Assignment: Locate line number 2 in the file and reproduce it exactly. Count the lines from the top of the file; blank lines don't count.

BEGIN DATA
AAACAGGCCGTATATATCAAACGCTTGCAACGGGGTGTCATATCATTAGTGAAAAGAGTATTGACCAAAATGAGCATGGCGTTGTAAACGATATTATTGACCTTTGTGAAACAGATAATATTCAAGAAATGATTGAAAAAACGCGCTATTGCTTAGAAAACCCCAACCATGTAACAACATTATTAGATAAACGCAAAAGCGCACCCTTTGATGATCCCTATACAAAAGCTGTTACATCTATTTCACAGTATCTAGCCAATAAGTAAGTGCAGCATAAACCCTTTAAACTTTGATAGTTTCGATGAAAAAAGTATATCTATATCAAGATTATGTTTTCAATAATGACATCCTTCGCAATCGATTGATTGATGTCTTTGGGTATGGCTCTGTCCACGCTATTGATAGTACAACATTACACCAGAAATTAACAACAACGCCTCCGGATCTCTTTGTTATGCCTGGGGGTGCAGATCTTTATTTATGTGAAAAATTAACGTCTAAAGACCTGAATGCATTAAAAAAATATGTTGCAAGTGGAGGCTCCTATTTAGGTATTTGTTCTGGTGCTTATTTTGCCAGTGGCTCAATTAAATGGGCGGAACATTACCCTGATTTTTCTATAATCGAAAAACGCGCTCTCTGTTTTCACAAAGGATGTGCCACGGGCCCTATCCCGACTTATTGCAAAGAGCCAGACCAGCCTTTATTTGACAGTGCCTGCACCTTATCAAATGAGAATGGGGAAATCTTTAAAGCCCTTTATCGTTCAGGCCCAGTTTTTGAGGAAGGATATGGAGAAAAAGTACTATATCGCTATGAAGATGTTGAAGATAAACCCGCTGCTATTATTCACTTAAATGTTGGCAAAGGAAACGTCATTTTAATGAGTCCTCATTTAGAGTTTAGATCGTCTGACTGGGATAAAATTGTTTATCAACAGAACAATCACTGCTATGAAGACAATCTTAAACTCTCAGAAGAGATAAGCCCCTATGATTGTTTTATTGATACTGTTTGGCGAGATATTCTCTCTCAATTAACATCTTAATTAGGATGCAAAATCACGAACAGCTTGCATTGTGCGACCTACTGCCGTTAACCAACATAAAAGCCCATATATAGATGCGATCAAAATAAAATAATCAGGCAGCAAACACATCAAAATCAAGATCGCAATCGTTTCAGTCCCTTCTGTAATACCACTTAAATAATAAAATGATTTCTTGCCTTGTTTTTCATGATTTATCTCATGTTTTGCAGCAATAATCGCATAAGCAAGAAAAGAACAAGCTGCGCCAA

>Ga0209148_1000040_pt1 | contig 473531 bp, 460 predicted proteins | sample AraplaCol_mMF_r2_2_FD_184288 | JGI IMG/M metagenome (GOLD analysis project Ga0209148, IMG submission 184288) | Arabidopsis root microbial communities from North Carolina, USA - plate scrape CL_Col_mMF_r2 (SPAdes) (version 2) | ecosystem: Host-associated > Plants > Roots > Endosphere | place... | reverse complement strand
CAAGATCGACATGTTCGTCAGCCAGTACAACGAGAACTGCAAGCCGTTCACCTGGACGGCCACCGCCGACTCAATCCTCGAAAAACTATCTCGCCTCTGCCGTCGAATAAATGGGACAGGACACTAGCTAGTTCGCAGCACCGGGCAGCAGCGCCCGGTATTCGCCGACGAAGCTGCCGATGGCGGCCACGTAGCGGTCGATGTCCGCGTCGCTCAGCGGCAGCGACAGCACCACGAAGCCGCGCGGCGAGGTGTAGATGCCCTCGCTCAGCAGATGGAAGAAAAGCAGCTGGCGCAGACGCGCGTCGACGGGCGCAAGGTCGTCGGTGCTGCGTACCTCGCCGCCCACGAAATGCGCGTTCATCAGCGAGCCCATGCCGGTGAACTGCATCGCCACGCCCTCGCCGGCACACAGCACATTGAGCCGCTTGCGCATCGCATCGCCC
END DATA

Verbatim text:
>Ga0209148_1000040_pt1 | contig 473531 bp, 460 predicted proteins | sample AraplaCol_mMF_r2_2_FD_184288 | JGI IMG/M metagenome (GOLD analysis project Ga0209148, IMG submission 184288) | Arabidopsis root microbial communities from North Carolina, USA - plate scrape CL_Col_mMF_r2 (SPAdes) (version 2) | ecosystem: Host-associated > Plants > Roots > Endosphere | place... | reverse complement strand